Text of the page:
Re: More on Validating documentation

Subject: Re: More on Validating documentation
From: Tom Murrell <trmurrell -at- yahoo -dot- com>
To: "TECHWR-L" <techwr-l -at- lists -dot- raycomm -dot- com>
Date: Mon, 25 Mar 2002 09:12:50 -0800 (PST)

--- "Eric J. Ray" <ejray -at- raycomm -dot- com> wrote:
> So, in your experience, are relationships with developers
> really as non-existent or dysfunctional as some threads on
> TECHWR-L would suggest? Is there really no sense of
> "we're all working together to make this overall product
> as good as we can make it"?

I've worked in four different environments as a Technical Writer. In my
experience, it depends on a number of factors. One place I worked, the writers
were glorified copy editors. Now, there's nothing wrong with copy editors; some
of my best friends..., etc. The problem was they had a long-established staff
that was really no longer meeting the needs of the overall department. Being
the dumb ignorant fool that I am, I took it upon myself to get out of the
cubicle and learn the product and work with both developers and testers to make
the documentation as nearly accurate and useful as possible. I didn't have any
problems with the SMEs, but I had nothing but problems with my coworkers,
especially after I was promoted above them while having the least amount of
seniority in the group. The others didn't want to work the way I did and/or
didn't like me and/or didn't trust me. I moved on.

The next two places, I worked as an integral part of the development team. I
was involved from early in projects, did a lot of testing of the system to
validate the documentation, and they tested my docs as part of their
development effort. As a development team, we worked well together. The problem
I had here was that there was an entrenched documentation organization, and I
was an outside contractor hired in because the development organization didn't
like the results they got in house. You can readily understand that the in
house folks didn't like me even a little bit. After running this gauntlet a
couple of times, I got out of contracting and went to work where I am now.

I was hired in as the first full time writer. They had contractors for limited
work in the past, and these folks were invariably copy editors and formatters.
So my new employers had limited expectations of what I would be doing. So far,
they seem to be happy with me. Happy enough that we've added staff (not enough,
boss!) since I've been here. We're making headway. Our processes are not
mature, but I have always operated on the theory that getting it done and
getting it right were more important than following a process. I think I get
along with all the SMEs here.

But these are are/were different situations with different expectations. So I'm
back to my original answer; Your Mileage May Vary.

> If so, are _you_, as a tech writer, part of the solution,
> or part of the problem, or both? Why?

I've been both. I don't suffer fools very well and probably created some of my
own problems at these other places by not working well with writers (or SMEs) I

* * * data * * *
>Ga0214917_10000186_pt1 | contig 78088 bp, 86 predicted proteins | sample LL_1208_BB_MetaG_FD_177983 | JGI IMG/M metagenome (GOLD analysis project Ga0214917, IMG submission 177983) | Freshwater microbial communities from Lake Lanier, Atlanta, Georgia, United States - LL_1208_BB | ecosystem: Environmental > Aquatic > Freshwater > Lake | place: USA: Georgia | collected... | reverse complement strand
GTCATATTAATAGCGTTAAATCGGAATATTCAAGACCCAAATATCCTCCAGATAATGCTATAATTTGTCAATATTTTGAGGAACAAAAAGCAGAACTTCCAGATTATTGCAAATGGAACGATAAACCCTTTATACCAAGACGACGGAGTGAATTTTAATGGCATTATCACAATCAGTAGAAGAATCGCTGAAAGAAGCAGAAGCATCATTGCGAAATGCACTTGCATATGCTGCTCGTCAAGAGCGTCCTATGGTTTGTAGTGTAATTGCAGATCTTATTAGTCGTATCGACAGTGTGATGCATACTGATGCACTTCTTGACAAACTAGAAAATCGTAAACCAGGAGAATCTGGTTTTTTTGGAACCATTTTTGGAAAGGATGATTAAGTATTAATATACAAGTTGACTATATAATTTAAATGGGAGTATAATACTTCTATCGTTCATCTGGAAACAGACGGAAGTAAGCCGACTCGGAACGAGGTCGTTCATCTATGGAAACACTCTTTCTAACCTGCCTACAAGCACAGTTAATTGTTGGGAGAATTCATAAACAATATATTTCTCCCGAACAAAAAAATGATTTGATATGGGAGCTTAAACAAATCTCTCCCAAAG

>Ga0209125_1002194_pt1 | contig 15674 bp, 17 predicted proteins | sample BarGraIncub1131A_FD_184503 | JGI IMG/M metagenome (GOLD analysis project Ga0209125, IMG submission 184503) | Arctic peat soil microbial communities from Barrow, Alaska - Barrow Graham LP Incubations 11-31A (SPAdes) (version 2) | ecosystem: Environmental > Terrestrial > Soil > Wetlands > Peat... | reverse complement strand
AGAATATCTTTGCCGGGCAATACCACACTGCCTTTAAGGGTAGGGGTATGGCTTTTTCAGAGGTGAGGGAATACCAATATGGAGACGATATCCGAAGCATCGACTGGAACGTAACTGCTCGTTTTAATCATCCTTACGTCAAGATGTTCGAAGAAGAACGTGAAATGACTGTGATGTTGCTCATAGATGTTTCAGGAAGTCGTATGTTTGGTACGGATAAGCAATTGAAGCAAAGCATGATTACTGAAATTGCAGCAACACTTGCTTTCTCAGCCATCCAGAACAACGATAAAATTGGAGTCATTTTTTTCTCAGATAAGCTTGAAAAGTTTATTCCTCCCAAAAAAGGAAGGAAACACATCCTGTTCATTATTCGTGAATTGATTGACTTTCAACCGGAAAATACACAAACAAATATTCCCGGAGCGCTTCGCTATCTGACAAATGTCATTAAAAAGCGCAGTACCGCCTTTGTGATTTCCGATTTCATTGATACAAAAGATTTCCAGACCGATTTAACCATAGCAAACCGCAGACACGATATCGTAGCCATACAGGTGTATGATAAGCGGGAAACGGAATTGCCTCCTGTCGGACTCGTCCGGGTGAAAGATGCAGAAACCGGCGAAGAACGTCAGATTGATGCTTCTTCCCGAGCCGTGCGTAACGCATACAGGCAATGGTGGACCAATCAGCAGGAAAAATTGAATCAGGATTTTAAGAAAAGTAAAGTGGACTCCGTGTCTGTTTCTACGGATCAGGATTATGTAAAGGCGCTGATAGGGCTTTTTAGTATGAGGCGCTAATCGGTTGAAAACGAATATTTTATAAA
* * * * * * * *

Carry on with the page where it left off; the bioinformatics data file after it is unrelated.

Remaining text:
didn't think were worth wasting time on. I made my share of enemies, and I've
learned that enemies will find a way to get you if they can. So far, I've been
more diplomatic here, and perhaps I've been better protected by management,
too. I dunno. I do try to learn as I live.

> Is this really as unusual as discussions on TECHWR-L
> make it seem?

I think that on TECHWR-L you have to factor in the signal to noise ratio. I've
worked for bad bosses. I've worked with bad SMEs and bad writers and bad
project managers. And I've worked with good ones.

Probably the hardest people for me to work with are those who already have
their mind made up that they can't trust their people to do a good job. If I
can identify such a person ahead of time, I can avoid working with or for them.
If I can't, as soon as I find myself in an intolerable work situation, I go
somewhere else. I don't think you can ever turn a boss who doesn't trust her
workers into one that will trust his workers. It's not worth my effort.

I doubt that the situation is as bad as it can seem on the list sometimes
because not all of us want to participate in a discussion that will have a high
noise to signal ratio. Frankly, Eric, if YOU hadn't posted on this topic, I
would not have bothered with it. Well, okay there are a few others who if they
had posted I would have read their posts, but there are a number of people in
this list who just aren't worth my time to read. So I miss some actual
worthwhile comments; I can live with that. But if only those with agendas
(employers are slackers...SMEs are jerks...all bosses are idiots: you know who
you are) post, you'll get that kind of noise and form erroneous impressions.

So, you say, I should post more to raise the level of discourse. Nah, I think
I'm pretty well cured of my Don Quixote complex <g>. Besides, I've noticed that
questions are usually thoughtfully answered within the first hour that I see a
post, even on a controversial topic. I can restate things I already agree with,
but why waste the bandwidth?

Well, I've rattled on enough. I think I'll go back to work now.

Tom Murrell
mailto:tmurrell -at- columbus -dot- rr -dot- com
Personal Web Page -
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More on Validating documentation: From: Eric J. Ray

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